1794 Flowing Hair Silver Dollar. PCGS graded Very Fine-20. CAC. - copy
1794 Flowing Hair Silver Dollar. PCGS graded Very Fine-20. CAC.
A gorgeous, original example of the first silver dollar minted in the United States.
Soft golden gray in the centers on both sides, with faded green-gray-blue toning as it approaches the periphery. As is common with 1794 dollars, the obverse strike is weak at the rim from the 5 o'clock to the 10 o'clock positions. The explanation given by experts for why so many 1794 dollars are found this way is that the dies shifted early on, and they were no longer parallel to each other.
Most 1794 dollars are also found with numerous distracting adjustment marks. Happily, this coin as escaped that fate.
2,000 pieces were made with one pair of dies, of which 1,758 pieces were found to be satisfactory in quality, and were released to circulation. Approximately 150 or so pieces are known today.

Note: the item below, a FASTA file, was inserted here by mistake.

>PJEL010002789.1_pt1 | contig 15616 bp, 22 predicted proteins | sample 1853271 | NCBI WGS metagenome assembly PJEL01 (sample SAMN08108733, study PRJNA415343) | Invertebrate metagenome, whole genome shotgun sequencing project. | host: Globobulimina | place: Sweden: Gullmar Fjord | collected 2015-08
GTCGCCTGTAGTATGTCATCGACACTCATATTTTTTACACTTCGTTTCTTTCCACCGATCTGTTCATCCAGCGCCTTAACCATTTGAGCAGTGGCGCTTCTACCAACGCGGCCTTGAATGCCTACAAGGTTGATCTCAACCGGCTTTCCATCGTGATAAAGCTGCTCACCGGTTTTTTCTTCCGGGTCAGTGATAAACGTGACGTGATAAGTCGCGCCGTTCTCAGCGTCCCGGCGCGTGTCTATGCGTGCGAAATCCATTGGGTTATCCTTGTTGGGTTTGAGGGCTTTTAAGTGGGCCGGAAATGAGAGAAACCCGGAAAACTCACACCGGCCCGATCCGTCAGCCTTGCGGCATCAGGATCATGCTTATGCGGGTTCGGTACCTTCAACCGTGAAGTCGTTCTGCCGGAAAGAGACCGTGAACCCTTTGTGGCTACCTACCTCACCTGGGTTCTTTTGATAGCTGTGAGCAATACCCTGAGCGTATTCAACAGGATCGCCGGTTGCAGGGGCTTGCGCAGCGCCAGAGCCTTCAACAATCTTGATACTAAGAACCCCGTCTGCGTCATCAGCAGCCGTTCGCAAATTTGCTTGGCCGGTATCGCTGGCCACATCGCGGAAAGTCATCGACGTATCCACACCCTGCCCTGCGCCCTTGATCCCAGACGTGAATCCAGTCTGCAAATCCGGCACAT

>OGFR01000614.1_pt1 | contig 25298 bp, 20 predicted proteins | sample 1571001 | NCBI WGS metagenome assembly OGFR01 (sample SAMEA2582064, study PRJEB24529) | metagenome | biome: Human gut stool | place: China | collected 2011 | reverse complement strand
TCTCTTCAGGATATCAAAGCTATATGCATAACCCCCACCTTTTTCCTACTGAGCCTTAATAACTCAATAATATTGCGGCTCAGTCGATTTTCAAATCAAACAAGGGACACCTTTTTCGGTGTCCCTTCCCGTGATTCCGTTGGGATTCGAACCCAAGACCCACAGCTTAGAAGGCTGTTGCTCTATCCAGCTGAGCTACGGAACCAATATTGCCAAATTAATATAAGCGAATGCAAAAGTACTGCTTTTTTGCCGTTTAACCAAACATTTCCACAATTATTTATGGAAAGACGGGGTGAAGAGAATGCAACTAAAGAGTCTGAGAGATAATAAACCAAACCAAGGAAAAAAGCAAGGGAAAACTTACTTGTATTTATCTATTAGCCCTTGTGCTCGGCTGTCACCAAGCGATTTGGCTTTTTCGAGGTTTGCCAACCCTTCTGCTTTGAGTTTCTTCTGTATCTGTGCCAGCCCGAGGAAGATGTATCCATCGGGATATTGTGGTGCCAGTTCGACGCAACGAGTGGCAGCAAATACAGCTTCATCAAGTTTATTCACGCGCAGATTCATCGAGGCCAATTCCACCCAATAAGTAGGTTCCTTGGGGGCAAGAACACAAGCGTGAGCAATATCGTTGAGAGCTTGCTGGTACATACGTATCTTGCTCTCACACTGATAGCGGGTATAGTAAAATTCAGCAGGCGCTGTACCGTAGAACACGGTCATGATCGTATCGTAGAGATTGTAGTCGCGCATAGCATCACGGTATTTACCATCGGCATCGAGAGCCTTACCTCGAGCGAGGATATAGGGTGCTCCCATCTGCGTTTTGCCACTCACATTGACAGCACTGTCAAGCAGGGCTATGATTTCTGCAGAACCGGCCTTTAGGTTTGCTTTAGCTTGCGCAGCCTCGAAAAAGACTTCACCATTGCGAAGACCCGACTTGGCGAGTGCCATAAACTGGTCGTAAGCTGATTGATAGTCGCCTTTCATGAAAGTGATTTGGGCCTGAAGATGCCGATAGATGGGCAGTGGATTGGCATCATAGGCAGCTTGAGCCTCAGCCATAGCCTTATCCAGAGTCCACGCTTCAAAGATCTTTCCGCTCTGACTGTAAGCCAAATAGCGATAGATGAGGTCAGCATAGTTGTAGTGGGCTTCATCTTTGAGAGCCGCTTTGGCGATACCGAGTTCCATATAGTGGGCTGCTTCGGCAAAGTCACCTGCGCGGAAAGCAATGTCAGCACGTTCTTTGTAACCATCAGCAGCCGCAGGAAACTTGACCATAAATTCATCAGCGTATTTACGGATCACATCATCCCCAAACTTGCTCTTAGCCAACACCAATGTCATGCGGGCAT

Included in that number are quite a few that have been damaged, holed and plugged, repaired, cleaned and retoned or otherwise abused. As further evidence of this, exactly two 1794 dollars have been verified for grade by CAC in all grades below VF-30: this coin, and a coin graded Fine-12. [As an aside, that PCGS Fine-12 CAC coin last sold in 2013, when it was auctioned for $170,375.]
This appears to be the Herbert M. Bergen specimen, which is found on page 142 of Martin Logies' excellent book, "The Flowing Hair Silver Dollars of 1794." It was called VF-25 in that book. The last (and only) auction record he has listed for the coin was as lot #1338 of Kreisberg & Cohen's auction of the Herbert M. Bergen collection in October of 1979.
For those among us who desire only the most wholesome of one of the most desired issues in American coinage (it is ranked 13th in the “100 Greatest US Coins” book), here is your opportunity. 239500 PCGS #6851